More recent critiques have focused on the state management of the start of the school year, the collective return to school and work after the summer vacation. According to the latest weekly government data, universities and schools now represent 35% of the Covid clusters under investigation, more than any other source. Workplaces are the second largest source, generating about a fifth of current outbreaks.
Surprisingly, the government continues to push people to go to work. While the state officially encourages “telecommuting,” it has left the final say on the matter to individual employers, who in large numbers have apparently decided it is not worth the trouble. This insistence on a physical presence in the workplace is proving particularly inflammatory under the new restrictions: according to the logic of the government, meeting friends on a café terrace at night is too risky, and yet packing in a closed warehouse or office. is safe, as long as the right precautions are followed. As a member of the leftist party La France Insoumise say it ironically: “Macron locks the hours of freedom available to the French. Does the virus go away in the morning? Another conservative deputy and second in command of the right-wing Les Républicains party as well criticized “the absurdity” policies calling for “a curfew at night, but the metro during the day”.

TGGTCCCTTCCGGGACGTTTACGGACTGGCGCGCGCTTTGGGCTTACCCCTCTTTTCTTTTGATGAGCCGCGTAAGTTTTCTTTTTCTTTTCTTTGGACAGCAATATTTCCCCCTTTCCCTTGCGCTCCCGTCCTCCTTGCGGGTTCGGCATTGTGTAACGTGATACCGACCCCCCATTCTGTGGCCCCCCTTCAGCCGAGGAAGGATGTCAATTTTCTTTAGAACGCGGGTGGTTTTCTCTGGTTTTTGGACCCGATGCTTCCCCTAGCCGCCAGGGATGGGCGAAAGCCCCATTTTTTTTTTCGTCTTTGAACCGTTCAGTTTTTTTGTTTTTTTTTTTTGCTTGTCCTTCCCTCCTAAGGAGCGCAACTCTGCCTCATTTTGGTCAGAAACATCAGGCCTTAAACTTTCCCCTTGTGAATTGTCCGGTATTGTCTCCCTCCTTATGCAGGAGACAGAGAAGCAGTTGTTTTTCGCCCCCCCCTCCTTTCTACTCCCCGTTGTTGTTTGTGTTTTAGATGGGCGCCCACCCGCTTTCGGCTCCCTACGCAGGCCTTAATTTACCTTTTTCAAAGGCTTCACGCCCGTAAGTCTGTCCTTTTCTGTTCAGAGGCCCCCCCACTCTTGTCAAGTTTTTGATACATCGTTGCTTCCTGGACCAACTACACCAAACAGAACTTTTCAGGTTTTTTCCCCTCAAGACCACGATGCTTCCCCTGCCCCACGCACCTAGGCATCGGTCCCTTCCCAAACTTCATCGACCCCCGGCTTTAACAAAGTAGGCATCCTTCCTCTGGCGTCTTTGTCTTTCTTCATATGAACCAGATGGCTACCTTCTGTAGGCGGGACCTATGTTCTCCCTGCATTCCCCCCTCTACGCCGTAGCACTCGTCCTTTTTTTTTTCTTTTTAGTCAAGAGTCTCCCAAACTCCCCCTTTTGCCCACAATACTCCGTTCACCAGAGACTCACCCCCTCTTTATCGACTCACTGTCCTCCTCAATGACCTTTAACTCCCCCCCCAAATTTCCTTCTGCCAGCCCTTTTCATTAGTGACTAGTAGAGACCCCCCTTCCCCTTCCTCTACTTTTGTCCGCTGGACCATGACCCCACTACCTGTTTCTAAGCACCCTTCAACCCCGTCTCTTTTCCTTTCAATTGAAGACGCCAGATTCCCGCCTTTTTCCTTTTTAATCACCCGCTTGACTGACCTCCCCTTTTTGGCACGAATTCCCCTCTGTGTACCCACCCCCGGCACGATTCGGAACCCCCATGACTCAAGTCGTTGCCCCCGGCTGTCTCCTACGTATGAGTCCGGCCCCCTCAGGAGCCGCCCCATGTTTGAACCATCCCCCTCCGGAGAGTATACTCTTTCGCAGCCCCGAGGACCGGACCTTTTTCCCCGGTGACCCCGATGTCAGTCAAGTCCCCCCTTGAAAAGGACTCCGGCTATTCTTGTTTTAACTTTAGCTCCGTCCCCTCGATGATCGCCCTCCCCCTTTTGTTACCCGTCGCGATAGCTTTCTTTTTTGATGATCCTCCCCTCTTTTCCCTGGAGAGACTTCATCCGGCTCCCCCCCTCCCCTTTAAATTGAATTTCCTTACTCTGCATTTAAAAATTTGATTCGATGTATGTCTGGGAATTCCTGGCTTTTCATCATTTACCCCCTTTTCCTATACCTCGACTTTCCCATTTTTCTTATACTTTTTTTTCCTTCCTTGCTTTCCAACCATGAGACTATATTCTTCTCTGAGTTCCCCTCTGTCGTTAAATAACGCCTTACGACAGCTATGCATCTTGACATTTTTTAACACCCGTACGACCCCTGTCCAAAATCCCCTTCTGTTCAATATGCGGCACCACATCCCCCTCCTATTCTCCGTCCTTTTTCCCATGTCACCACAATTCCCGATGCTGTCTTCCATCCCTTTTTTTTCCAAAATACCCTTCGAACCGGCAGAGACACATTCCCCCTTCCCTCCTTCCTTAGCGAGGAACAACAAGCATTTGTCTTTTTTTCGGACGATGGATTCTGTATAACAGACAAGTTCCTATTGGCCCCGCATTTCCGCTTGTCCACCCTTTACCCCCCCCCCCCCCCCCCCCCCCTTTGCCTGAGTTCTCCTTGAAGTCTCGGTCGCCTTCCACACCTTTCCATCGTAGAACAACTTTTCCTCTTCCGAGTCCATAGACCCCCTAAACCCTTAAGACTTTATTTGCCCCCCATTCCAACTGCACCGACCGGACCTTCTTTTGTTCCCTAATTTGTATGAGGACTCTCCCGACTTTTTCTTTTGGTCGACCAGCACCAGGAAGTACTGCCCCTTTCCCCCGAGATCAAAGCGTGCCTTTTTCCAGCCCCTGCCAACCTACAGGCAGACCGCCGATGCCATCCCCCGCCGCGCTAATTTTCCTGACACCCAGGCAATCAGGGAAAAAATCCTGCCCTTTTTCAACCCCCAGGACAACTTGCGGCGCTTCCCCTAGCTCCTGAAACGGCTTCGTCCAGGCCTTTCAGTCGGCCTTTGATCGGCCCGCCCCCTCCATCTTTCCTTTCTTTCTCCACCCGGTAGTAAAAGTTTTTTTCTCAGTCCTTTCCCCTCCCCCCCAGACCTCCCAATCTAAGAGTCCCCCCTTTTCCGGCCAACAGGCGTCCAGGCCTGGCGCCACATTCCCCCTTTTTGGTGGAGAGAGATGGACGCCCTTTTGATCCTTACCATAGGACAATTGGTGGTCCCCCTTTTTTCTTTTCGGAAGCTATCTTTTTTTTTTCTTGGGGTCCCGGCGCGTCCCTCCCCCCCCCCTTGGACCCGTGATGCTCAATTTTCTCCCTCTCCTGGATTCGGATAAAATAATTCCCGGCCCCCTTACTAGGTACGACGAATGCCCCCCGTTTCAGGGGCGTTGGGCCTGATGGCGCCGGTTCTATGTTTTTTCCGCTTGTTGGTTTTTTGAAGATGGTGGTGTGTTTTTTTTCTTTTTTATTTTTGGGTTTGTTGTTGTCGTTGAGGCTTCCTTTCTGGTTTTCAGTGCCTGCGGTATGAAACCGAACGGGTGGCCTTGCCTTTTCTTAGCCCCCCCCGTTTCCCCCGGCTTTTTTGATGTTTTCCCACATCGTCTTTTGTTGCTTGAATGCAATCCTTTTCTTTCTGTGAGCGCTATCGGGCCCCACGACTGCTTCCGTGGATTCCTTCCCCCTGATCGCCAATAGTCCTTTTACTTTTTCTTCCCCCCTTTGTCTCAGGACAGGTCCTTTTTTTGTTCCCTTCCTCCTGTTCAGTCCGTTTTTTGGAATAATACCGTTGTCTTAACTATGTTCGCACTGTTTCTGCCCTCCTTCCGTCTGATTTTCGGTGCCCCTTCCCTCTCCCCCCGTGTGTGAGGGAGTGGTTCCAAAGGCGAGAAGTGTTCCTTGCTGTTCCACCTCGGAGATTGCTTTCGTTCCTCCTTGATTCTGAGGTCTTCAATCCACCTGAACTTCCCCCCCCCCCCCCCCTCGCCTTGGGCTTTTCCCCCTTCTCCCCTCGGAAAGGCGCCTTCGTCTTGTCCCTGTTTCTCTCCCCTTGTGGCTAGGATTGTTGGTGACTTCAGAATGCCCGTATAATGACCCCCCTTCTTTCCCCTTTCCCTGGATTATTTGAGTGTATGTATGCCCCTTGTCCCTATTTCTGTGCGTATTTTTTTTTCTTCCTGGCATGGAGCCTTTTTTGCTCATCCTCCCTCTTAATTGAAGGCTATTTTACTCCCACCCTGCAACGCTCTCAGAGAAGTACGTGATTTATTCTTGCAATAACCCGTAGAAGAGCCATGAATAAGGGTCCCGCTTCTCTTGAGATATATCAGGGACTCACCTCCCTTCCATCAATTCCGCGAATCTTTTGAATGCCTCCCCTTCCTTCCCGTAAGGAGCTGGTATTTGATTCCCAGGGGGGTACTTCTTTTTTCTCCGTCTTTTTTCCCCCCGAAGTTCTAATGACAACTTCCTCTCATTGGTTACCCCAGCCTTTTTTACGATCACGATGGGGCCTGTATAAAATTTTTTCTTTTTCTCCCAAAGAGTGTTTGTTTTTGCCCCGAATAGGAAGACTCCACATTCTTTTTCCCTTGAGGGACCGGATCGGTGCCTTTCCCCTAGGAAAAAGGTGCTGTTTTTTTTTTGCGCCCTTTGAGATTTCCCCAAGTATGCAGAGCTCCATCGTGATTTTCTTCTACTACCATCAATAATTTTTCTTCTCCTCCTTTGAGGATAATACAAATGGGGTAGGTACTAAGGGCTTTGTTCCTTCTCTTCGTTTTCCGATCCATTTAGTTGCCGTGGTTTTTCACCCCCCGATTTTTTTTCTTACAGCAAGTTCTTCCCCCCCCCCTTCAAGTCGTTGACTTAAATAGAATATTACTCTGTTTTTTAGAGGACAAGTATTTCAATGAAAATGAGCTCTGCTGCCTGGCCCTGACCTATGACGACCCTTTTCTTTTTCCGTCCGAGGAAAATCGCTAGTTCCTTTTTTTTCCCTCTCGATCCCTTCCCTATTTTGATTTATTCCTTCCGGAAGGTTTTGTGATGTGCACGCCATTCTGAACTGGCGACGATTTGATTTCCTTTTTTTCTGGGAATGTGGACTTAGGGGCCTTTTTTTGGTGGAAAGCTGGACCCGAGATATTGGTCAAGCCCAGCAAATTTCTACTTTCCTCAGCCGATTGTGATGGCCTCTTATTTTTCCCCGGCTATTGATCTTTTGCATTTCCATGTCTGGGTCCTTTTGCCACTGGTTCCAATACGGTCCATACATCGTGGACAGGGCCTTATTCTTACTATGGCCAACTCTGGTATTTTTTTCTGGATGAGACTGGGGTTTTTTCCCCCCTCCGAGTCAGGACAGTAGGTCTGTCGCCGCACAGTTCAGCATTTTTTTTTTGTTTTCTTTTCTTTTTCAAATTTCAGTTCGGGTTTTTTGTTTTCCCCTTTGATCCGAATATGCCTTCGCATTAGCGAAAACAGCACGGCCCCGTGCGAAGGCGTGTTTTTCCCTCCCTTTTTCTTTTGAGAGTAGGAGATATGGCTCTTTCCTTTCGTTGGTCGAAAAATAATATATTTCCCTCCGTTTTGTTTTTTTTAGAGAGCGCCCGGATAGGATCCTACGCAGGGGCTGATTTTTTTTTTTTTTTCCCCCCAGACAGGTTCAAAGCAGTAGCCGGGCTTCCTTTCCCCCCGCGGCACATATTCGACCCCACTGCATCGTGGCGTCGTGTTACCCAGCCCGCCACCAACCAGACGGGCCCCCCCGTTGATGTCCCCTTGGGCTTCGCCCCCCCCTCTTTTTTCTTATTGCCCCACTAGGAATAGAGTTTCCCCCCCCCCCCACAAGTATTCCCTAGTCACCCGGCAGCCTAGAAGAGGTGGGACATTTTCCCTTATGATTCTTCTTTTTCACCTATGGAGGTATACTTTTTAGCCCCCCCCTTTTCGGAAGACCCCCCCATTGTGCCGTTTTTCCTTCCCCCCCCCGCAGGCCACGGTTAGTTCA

In the meantime, contact tracing systems have proven to be largely inadequate, with the president himself acknowledging the failure of the government app “StopCovid” and promising to unveil a new and improved version next week. (The current iteration has only been downloaded 2.6 million times, far fewer than its counterparts in the UK or Germany, which last month had 12 million and 18 million downloads, respectively.) earlier this week, French Prime Minister Jean Castex revealed that he didn’t even have the app on his phone himself, while repeatedly and falsely calling it “TéléCovid”. A bemused online commentator joked that Castex must have searched for it on his Minitel, the infamous forerunner of the French-designed internet that never really took root abroad.
The amplification of each of these missteps, stumbles and inadequacies is the government’s highly verticalized process for policy approval and communication. Of course, top-down decision-making is a feature of the French state and, in particular, of the turbo presidency of the Fifth Republic designed by Charles de Gaulle. But Macron hasn’t done much to break with those traditions – on the contrary, he bathed in the aura of his authority, unveiling each of the key changes in Covid policy in a series of highly choreographed speeches and nationally televised in prime time.
The French can be ruthless to their politicians, and unsurprisingly, Macron has personally caught fire for his handling of the crisis. That’s one risk with his approach to work: Shining the spotlight on executive action can magnify success, but it can also be an easy target when things go wrong.
• Cole Stangler is a journalist based in Paris